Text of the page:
Specialization Versus Agile Development or, How to create high-performance teams, and love the generalists that can save your tail
One of the less talked about goals of some Agile approaches is to eliminate distinctions between engineers and make each team member a solid generalist. Ideally, anyone on the team should be able to take on the current highest priority task in the backlog, regardless of the knowledge and skill level required to complete it.
- Everyone writes better product code when they understand thorough testing. Everyone writes better tests when they understand the numerous pathways that exist in the code, and when testing is understood as a multi-dimensional and demanding discipline of its own.
- When they understand the overall system, its various components, and the end user's objectives, knowledge, and work-flow, engineers can make richer contributions to the product than when they just know "their part."
- People write better software on one side of an API when they also have experience on the other side.
- Not having to share specialists across teams reduces scheduling dependencies and delays, and allows each team to be truly self-sufficient, or whole. Additionally, this leads to a stronger sense of responsibility, to more complete team bonding, and to more team learning and efficiency.
- The closer we get to everyone being able to do all the different kinds of work there are, the higher our staff utilization, the more robust we are, and the more quickly we get high quality product to market.
It's all good. Except for the fantasy part. That is, it's a great idea, but since I have no expectation of attaining it, I want to talk about what we can realistically achieve.
First, why we won't get there: We have just described a significant subset of what it means to be a — cue the blaring trumpets — Great Software Architect which is not where everyone in the industry is going, so we know empirically that this goal will not be reached. Understanding why is this will help us guide our actions.
One reason is that not everyone wants to get there. To list just a few of many possible reasons, some want to only be responsible for the work they do with their own hands, some really like being a specialist, and some want to go into management, or product management. But an all-generalist team would be a poor plan even if everyone on your staff did want to become a great architect.
Our vocational experience contributes significantly to what kind of thinking we do best. That might seem to imply that broader experience will automatically produce a broader range of thinking styles, but the data do not support this hypothesis. Whether due to biological brain differences, early life influences, acquired personal preferences, or declining mental flexibility, most painters do not bounce back and forth between impressionism and art deco, and most database people are not the ones you want creating your UI, nor do they want to do it.
When the rare someone is great at some key aspects of software product development and pretty good at several others, they are strong generalists, and they have the potential to become great architects. For combined reasons of different interests, different brains, and different accidents of experience, this is a small subset of those staffing our engineering efforts. Thus, for most products, and certainly most enterprise products, we should plan on hiring several people, with different skills, and sustaining a culture that helps people with different kinds of brains and experiences to work together effectively. Oh, damn. This is about social facilitation, not engineering.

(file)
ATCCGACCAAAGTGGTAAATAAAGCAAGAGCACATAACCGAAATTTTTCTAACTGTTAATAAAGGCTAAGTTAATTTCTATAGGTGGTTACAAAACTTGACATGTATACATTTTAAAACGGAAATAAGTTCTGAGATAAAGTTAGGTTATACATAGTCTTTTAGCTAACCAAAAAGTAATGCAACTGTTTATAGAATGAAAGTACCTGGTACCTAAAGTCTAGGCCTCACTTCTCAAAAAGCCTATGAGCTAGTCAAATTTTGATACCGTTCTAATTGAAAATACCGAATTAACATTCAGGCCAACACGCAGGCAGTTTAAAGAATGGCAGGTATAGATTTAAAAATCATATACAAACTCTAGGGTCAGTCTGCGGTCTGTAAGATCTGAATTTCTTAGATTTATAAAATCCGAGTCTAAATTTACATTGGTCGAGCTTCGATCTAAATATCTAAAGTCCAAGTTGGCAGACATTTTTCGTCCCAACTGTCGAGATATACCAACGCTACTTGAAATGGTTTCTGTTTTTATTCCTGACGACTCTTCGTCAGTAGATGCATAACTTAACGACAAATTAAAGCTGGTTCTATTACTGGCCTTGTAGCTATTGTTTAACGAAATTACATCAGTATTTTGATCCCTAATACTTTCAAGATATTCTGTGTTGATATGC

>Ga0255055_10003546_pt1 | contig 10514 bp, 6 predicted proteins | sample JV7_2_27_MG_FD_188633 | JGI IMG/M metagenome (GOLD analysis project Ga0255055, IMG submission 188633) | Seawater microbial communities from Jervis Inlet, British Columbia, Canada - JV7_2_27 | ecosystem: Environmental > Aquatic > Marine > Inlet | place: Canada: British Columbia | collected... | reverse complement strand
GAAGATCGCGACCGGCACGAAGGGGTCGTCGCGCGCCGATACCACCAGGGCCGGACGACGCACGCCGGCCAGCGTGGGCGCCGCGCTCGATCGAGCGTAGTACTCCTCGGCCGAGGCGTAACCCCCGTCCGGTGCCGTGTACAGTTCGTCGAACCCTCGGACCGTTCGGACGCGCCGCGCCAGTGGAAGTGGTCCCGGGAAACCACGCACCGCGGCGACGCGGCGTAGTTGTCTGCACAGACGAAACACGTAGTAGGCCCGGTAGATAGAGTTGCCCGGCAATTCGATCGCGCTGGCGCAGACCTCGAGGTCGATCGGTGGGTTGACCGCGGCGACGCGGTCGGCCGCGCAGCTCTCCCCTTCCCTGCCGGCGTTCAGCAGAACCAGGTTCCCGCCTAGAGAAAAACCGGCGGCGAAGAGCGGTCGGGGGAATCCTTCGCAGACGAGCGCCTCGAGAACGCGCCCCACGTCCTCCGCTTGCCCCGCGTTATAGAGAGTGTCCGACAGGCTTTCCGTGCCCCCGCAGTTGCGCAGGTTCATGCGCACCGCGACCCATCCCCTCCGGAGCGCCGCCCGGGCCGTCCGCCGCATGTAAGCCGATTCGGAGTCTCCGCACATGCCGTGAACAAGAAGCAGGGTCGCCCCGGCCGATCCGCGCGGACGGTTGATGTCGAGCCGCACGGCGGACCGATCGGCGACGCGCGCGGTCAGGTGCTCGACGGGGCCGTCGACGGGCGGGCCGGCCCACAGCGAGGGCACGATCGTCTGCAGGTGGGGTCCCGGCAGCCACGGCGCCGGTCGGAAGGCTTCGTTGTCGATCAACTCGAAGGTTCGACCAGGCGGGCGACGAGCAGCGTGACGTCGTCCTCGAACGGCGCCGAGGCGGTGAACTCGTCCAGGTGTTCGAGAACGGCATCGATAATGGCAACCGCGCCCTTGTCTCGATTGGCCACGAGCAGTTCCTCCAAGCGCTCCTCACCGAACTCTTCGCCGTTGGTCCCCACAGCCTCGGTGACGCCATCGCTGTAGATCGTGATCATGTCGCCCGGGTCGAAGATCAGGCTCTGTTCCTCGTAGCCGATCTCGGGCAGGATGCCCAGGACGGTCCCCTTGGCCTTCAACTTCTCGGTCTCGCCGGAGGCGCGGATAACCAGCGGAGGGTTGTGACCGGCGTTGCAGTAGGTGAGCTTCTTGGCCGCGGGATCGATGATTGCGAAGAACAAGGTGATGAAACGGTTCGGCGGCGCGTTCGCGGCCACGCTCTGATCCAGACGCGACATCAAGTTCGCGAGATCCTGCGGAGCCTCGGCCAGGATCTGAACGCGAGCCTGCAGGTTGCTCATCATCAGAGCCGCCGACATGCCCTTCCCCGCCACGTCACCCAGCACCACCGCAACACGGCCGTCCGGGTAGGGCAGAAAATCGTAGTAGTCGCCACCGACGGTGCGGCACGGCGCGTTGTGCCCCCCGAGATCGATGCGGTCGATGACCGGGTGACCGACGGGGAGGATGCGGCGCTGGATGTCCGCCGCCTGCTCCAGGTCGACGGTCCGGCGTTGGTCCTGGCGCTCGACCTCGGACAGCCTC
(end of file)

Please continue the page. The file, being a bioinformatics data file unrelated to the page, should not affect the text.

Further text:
It's about people with all their complexities, not inanimate things we can shuffle around without consequence. Several studies, including one done recently at Google, have found that the best-performing teams are not those with the most relevant expertise(!), nor those that work the longest hours, nor those with strong leaders. They are those in which unplanned communication is most fully shared - does everyone in a team meeting speak a similar amount of time, and to similarly engaged listeners.
These studies conclude that we need to talk with each other with a lot of social and vocational safety - it has to be safe to not know, to be unsure, to be wrong, to investigate and experiment, and to disappoint, in order to achieve greatness. Most engineers and most companies simply won't tolerate this. Most are achieving less than great results. Hmm.
The Google study also says team members need to be able to depend on each other, operate with clear goals, roles, and plans, and care about the meaning and impact of their work. In too many companies, "dependable" means you do what I ask, when I ask, regardless of the infeasibility, or cost to your family life, clear goals, roles, and plans comes down to the same thing, and meaningful work with impact means whatever it is that this company does — you're lucky to work here, so suck it up.
By contrast, the best-performing teams are dependable because they communicate in a safe environment in which they feel so respected, valued, and supported by other people's efforts that they don't want to let anyone down — that's a positive social bond, not the pressure and fear that are the driving forces in so many companies.
High-performing teams have clear goals, roles, and plans, because they create them together, and as the work progresses and these things all inevitably flex or change outright, safe, high-bandwidth communication keeps everyone aligned.
People on these teams might find meaning and impact in their work because of the company's mission, but what is likely to matter much more is whether they enjoy the problem-solving challenges in the work they do, feel pride in their increasing accomplishments, and find their relationships with co-workers and their boss meaningful. How many times have we heard that people don't quit jobs, they quit bosses and work environments where they don't feel that they are valued, or where they feel they have little left to learn?